Dud Wash from The Andy Griffith Show popped up in three Ron Howard films
Ever notice this Mayberry fellow in ancient Egypt and alongside Tom Cruise?
The network squeezed Gilligan into Mayberry. In the spring of 1964, CBS was prepping its new fantastical sitcom, Gilligan's Island, which was set to premiere in a few months. The series, of course, starred Bob Denver, who was no stranger to the network. Up until the prior year, Denver had played the lovable beatnik Maynard G. Krebs on The Many Loves of Dobie Gillis. But perhaps the suits were worried that audiences had forgotten Denver?
Whatever the reason, Denver appeared in "Divorce, Mountain Style," an episode of The Andy Griffith Show that once again centered around those hilarious hillbillies the Darlings. Denver played Dud Wash, the husband of Charlene Darling. That likely came a shock to viewers, because another actor portrayed Dud in earlier episodes.
Dud had been a part of the previous stories "The Darlings Are Coming" and "Mountain Wedding." Hoke Howell, a Southern boy born in Georgia and raised in South Carolina, was perfectly cast as Dud Wash in those episodes. With his long face and drawl, he fit right in among the fiddling Darlings.
Bob Denver may have replaced Howell on the sitcom, but the original Dud must have made an impression on little Opie. Ron Howard repeatedly cast Howell in small roles in his films for decades.
We all know that "Ronny" Howard grew up to become a Academy Award-winning director. But before he was helming Oscar-bait like A Beautiful Mind and Apollo 13, he honed his craft on B-movies, comedies and action flicks.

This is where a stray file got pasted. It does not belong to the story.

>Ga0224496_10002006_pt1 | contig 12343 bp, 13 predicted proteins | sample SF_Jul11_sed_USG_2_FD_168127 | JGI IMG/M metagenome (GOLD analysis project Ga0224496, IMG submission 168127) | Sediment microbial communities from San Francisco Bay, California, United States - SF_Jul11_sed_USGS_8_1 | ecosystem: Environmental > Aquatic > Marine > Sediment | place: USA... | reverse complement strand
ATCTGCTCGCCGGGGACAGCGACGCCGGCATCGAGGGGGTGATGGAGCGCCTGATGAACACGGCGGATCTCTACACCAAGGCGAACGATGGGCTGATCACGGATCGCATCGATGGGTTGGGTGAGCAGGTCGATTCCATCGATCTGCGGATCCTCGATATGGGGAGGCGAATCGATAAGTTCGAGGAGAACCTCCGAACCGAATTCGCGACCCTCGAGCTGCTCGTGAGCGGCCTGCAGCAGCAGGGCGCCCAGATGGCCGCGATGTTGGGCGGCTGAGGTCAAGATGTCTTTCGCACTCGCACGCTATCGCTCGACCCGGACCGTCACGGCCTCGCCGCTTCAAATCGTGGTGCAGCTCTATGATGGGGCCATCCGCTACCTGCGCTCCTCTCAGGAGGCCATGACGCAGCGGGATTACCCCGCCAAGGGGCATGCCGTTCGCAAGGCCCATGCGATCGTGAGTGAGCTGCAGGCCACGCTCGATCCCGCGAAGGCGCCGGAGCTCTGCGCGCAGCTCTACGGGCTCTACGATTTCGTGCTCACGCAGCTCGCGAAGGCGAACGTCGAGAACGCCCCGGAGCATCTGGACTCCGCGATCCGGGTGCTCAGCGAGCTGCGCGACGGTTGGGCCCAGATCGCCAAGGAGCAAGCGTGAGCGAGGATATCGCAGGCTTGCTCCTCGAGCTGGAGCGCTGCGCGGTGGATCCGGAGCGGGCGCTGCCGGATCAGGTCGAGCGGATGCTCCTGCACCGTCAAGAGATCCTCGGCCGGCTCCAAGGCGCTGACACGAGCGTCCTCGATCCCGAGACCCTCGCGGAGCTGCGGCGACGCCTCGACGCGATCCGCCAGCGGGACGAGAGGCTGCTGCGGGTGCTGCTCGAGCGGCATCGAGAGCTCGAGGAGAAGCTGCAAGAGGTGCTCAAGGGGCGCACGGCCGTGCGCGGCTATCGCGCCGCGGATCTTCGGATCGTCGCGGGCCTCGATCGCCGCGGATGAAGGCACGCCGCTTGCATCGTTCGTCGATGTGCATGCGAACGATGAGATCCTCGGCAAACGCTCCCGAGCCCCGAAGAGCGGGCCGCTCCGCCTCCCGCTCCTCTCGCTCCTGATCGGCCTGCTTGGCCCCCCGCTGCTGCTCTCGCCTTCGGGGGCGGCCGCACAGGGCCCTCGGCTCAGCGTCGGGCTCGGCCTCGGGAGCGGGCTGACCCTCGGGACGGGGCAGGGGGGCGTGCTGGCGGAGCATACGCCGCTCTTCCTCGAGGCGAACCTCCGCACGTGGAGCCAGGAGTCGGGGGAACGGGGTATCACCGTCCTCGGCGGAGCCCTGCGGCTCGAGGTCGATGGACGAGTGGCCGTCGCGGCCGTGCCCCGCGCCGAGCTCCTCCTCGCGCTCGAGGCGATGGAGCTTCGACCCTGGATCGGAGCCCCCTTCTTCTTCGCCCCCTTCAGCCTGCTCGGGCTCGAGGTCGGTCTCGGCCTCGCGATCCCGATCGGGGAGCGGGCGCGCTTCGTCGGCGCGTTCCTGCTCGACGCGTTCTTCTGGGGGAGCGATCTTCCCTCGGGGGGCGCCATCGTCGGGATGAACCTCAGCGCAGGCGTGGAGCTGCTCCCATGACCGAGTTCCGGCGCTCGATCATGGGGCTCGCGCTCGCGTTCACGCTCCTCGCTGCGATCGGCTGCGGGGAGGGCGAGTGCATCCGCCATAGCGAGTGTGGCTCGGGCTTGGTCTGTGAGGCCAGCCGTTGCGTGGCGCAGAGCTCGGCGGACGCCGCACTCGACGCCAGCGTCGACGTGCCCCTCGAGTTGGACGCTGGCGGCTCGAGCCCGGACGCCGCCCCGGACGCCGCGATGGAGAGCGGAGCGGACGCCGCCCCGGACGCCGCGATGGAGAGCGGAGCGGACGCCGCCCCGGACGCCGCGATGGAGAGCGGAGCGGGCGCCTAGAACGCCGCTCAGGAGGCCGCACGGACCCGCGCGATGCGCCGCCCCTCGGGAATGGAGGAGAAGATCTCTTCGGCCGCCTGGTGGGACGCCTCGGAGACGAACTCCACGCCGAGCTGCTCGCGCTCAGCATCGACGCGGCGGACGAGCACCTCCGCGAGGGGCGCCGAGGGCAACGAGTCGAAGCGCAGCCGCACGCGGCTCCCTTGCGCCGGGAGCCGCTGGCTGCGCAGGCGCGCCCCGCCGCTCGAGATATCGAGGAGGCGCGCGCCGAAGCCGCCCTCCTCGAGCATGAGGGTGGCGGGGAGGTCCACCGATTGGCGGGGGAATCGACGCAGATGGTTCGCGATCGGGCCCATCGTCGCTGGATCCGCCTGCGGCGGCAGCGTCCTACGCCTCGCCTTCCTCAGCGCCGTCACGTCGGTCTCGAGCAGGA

In 1977, Howard premiered his directorial debut, the madcap car chase Grand Theft Auto. Howard, in a role not too far off from Richie Cunningham or American Graffiti, starred in the low-budget hit, too. His character, Sam Freeman, was a young lover on the run in a Rolls Royce, racing to Las Vegas to get hitched.
Early in the movie, his car plows through a preacher's sermon in a park. That fiery preacher at the pulpit? Hoke Howell.
Over the next few years, Howard mostly directed TV movies, including the teenage rock-and-roll tale Cotton Candy and Through the Magic Pyramid, a juvenile time-travel adventure. The latter movie, written by his dad Rance Howard and later retitled The Time Crystal, followed a young football player as he zips back to ancient Egypt.
A gallery of familiar TV faces populated the 1981 movie-of-the-week. Vic Tayback (Alice) and Robbie Rist (Cousin Oliver from The Brady Bunch) were in there. As you have by now guessed, so was Hoke Howell. He turns up in a darkened prison cell.
Finally, in 1992, Howard put Howell in his more prestigious fare. The Tom Cruise epic Far and Away follows an Irish immigrant to the Oklahoma land rush. In the third act, Cruise's character is working on a railroad crew in the Ozarks. His boss? Hoke Howell!
Howell passed away in 1997, ending his long run of collaborating with Howard. Did you ever notice him in these movies?
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Kind of a Dud but not a total Wash
He is also memorable as "Crapout," in the great biker film, "The Sidehackers." I recommend the MST3K treated version of the film.
And now I will tell a sidesplitting Crapout joke. "Number nine!"